There has been 24 leap seconds added in the 37 years that this method of coordinating time has been in use. International Atomic Time (TAI) is now 34 seconds fast of UTC. The earth rotates (with respect to the mean sun) a little slower than one revolution per 86400 seconds. The length of a day varies from about 86400.001 to 86400.003 seconds per day and does not have long term stability.
This is a note I wrote (in California) the morning of 2005-12-31: At 3:59:60 PM PST this afternoon (2005-12-31 23:59:60 UTC) a leap second is going to be added to Coordinated Universal Time (UTC). UTC, adjusted for our time zone, is what we set our clocks to. If you have a radio that can receive WWV (5, 10, 15, 20, 25, 30 MHz) you can listen to when the leap second happens. I will be listening at home. The leap second will last for one second from 2005- 12-31 23:59:60 UTC to 2006-01-01 00:00:00 UTC.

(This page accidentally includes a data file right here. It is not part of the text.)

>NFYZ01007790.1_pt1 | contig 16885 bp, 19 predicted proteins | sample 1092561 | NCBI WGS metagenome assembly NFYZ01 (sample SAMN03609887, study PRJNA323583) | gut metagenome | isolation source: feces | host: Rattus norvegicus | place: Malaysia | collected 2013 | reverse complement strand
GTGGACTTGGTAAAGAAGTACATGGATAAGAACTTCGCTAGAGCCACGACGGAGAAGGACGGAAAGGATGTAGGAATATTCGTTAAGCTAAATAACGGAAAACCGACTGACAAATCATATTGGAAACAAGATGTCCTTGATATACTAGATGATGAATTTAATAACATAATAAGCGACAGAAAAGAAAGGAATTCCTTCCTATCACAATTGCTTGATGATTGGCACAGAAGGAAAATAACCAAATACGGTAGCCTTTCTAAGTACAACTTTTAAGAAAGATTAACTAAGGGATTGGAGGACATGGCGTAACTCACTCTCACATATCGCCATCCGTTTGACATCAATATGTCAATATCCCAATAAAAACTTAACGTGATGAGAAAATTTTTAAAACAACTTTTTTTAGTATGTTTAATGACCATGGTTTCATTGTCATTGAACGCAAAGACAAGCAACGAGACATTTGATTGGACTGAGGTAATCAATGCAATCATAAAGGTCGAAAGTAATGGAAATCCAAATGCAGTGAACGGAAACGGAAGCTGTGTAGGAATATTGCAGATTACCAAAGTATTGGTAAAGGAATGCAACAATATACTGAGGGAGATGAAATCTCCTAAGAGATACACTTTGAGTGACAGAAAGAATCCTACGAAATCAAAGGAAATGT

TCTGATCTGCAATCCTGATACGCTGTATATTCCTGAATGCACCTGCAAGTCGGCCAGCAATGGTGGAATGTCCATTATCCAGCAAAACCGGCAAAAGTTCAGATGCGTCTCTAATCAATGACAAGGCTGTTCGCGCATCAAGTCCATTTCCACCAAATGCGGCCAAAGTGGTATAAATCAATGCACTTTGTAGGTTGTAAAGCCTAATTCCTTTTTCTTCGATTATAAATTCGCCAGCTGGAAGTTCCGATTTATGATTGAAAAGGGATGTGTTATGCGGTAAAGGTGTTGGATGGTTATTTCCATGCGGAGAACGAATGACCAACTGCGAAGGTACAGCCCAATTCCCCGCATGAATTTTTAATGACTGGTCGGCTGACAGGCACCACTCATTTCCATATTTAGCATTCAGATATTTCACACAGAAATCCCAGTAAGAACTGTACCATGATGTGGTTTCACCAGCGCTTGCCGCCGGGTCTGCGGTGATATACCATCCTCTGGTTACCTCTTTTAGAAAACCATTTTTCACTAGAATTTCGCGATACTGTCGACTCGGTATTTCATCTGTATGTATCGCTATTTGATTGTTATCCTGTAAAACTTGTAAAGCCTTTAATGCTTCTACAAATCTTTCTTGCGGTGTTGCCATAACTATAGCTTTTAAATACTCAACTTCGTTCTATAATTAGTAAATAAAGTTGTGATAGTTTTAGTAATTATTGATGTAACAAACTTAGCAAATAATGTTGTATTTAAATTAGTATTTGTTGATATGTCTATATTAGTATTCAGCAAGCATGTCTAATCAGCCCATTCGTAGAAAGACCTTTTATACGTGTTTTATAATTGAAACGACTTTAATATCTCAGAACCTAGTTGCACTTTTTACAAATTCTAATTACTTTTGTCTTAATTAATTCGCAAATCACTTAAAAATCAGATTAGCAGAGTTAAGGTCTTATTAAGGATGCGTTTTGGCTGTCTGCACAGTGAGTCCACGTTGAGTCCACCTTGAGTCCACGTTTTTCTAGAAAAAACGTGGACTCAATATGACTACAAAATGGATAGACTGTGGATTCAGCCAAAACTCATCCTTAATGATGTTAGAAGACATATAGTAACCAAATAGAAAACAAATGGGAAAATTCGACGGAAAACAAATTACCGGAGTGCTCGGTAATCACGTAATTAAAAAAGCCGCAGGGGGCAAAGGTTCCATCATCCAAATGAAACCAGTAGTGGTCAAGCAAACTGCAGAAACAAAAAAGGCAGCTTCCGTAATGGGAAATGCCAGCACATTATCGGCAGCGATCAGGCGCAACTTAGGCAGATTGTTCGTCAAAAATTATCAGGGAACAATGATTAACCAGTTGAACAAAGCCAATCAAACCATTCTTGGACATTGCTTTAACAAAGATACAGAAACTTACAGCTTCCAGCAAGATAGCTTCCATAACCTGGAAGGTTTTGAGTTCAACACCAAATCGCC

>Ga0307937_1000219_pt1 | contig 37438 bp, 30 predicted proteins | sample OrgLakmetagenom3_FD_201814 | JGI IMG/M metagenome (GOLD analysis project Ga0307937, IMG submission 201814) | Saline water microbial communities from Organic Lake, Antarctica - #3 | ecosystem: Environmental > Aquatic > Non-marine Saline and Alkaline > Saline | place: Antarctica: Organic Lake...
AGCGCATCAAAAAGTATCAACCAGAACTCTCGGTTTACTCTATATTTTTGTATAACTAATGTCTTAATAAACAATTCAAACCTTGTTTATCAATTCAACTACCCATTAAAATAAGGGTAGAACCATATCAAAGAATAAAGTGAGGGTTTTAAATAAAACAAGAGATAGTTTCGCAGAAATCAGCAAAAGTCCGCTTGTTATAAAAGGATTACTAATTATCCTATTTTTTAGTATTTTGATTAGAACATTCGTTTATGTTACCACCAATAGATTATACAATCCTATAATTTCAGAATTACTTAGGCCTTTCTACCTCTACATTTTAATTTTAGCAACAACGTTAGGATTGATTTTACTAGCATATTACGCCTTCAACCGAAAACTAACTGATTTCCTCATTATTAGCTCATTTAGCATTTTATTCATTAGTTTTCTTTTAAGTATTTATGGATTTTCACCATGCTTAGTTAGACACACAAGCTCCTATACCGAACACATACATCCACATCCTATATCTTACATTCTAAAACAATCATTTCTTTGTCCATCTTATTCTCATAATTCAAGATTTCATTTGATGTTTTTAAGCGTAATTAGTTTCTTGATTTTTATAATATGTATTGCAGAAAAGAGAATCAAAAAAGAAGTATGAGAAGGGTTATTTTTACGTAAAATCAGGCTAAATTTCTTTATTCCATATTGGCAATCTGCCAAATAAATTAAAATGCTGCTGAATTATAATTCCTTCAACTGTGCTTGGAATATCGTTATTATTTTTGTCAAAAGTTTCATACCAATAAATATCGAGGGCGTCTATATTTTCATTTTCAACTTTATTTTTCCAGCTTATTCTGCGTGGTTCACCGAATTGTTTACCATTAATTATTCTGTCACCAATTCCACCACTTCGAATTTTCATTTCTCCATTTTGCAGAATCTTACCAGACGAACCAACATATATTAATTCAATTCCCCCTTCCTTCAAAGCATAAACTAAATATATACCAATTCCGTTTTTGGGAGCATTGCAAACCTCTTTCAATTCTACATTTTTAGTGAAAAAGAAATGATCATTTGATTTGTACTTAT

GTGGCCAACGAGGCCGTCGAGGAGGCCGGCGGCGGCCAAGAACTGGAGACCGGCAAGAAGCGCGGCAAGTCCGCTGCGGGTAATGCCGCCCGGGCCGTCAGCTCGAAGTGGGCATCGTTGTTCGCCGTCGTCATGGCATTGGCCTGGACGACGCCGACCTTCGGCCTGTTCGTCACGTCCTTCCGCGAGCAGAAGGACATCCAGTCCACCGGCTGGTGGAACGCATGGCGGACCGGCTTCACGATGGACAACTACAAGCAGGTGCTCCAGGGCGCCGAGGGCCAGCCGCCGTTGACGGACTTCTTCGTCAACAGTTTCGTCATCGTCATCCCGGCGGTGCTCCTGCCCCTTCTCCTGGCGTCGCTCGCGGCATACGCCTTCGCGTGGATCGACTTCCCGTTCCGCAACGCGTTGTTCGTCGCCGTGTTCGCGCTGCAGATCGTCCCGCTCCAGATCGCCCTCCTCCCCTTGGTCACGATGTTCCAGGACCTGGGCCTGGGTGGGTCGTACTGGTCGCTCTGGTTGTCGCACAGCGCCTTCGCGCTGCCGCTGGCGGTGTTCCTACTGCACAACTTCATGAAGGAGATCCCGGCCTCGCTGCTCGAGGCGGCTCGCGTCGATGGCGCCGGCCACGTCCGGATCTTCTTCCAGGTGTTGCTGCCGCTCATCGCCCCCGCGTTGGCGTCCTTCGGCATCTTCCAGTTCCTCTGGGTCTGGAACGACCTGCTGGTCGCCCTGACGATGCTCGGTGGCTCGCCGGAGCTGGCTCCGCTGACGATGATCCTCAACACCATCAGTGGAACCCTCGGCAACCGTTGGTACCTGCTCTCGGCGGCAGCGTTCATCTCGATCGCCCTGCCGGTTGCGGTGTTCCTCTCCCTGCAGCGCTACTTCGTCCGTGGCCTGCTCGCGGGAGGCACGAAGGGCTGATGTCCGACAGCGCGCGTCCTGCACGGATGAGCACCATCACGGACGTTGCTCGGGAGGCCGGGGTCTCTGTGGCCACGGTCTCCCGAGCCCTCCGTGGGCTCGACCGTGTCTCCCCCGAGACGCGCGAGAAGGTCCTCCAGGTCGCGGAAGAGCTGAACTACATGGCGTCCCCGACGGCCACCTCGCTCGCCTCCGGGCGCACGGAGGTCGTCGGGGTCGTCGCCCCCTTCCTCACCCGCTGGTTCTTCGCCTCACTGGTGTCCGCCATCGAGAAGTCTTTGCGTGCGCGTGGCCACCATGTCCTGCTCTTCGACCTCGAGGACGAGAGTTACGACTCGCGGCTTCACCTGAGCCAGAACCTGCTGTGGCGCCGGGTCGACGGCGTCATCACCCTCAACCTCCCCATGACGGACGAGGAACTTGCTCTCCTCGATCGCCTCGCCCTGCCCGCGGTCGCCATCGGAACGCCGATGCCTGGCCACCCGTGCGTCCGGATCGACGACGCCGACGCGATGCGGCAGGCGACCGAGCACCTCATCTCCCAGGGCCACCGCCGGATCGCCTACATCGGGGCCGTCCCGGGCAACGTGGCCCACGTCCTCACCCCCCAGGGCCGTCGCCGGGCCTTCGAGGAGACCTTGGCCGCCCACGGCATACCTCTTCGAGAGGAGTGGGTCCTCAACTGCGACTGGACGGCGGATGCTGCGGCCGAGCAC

See the plot of leap seconds. Actually it is two plots in one. We have UTC - TAI as a function of time and UT1 - TAI as a function of time. UTC is adjusted in one-second steps to closely approximate UT1.
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